The chair of Saanich’s police board has issued a statement in support of the Saanich Police Department following news of a former Saanich police officer, who was the subject of 15 separate misconduct allegations that were substantiated following an investigation by Office of the Police Complaint Commissioner (OPCC).
Eleven of those substantiated allegations relate to what the reports calls an “inappropriate” relationship with a sex worker, while the remaining allegations concern the misappropriation of money seized from a confidential informant. The officer — a constable, whose gender remains unknown – was fired.
This case has raised a series of questions about the officer in question, as well as the department itself — questions that the police board has publicly deferred to the department itself following the board’s first meeting on Dec. 4 after the 2018 municipal election.
“The Police Board is satisfied this matter is being adequately addressed by Chief [Bob] Downie and the [Saanich Police Department],” said Saanich Mayor Fred Haynes in an email to the Saanich News. “Please address any further inquiries you may have on this directly to Chef Downie and the SPD.”
The Saanich News re-submitted an earlier set of questions with two addenda to Saanich Police for comment.
“Our Saanich Police comment is the same as it was on November 22nd,” said Sgt. Jereme Leslie in a statement dated Dec. 6.
The statement from Nov. 22 — also from Leslie — said in part that the department took “immediate action” to remove the constable from “operational duties” followed by a suspension.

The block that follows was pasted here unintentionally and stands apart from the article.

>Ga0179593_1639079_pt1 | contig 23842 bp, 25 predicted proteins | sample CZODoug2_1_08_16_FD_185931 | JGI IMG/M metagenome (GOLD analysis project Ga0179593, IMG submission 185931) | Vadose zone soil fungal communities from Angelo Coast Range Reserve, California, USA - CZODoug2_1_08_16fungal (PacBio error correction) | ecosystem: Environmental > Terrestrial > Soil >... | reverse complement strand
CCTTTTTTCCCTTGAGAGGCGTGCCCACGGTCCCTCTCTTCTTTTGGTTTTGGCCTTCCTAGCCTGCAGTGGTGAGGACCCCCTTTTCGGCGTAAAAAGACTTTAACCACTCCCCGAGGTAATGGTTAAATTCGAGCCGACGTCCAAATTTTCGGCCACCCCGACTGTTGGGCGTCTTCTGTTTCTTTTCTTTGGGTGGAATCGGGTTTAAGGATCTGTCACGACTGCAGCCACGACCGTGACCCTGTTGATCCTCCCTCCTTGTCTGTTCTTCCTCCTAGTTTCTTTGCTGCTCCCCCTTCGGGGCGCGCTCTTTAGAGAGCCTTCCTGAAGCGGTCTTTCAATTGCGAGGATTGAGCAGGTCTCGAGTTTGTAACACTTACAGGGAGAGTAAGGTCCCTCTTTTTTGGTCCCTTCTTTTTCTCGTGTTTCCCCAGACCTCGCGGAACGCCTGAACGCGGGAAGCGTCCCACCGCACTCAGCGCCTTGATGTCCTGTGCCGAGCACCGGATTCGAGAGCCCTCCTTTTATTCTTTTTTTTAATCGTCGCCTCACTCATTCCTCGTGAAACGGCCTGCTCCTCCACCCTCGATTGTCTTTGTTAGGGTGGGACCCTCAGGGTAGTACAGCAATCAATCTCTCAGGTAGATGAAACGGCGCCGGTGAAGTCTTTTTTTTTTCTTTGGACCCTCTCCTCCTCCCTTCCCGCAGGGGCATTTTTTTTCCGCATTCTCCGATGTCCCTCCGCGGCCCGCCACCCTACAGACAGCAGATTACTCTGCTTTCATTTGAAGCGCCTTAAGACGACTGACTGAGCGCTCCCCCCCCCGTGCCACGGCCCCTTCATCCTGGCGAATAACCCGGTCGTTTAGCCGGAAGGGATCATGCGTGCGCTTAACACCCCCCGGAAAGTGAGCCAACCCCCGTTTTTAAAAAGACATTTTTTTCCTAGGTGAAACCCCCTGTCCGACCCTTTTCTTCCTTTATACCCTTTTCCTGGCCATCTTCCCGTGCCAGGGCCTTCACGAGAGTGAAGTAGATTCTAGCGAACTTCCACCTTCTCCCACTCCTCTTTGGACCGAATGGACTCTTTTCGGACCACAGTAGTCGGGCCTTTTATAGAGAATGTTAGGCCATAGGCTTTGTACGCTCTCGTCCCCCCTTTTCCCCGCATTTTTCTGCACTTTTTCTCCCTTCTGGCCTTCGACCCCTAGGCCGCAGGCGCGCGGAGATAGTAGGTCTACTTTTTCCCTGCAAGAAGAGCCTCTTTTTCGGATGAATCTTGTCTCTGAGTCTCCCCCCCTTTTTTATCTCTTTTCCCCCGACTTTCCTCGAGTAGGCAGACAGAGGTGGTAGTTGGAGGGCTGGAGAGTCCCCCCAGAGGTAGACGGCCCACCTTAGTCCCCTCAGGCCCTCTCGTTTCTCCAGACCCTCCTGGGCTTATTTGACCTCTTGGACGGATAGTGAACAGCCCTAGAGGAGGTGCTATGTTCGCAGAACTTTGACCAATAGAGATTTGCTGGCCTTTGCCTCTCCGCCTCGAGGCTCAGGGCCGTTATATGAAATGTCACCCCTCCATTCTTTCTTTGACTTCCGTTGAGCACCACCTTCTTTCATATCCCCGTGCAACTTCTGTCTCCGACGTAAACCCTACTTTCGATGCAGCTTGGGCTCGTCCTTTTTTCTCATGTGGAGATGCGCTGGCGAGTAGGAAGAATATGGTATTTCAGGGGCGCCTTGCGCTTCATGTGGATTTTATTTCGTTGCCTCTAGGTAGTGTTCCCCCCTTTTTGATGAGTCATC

“We also immediately notified the OPCC and requested their oversight,” he said at the time. As the allegations were significant, and potentially criminal in nature, police coordinated investigative efforts with BC Prosecution Service, he said.
“Saanich Police is proud of its culture of service, has deeply entrenched values, and clear expectations of conduct,” he said. “There are policies to guide our conduct, and the conduct of this former officer, completely disregarded our expectations and were blatant violations of our policies. The women and men of the Saanich Police Department are committed to our values and the community. We remain dedicated to earning and maintaining public trust through transparency, accountability, professionalism, and by being responsive to our community’s needs.”
This statement, however, leaves out details the department refuses to answer: the name of the officer; his or her tenure with Saanich police; his or her compensation while working for the department; any damage caused by the officer’s actions on investigations, the reputation of department, and department morale; any changes by the department to its screening process to avoid the hiring of individuals like the officer in question; and steps to improve training of current officers to prevent such behaviour in the future.
Saanich Police did respond — at least partially — to questions about any outstanding monies (such as pensions) owed to the officer, as well as whether the OPCC is currently investigating any Saanich officer.
“Pension questions would need to be answered by the BC Pension Corporation, and regarding any ongoing OPCC investigations with any police agency in the province, you will need to contact the OPCC directly,” said Leslie.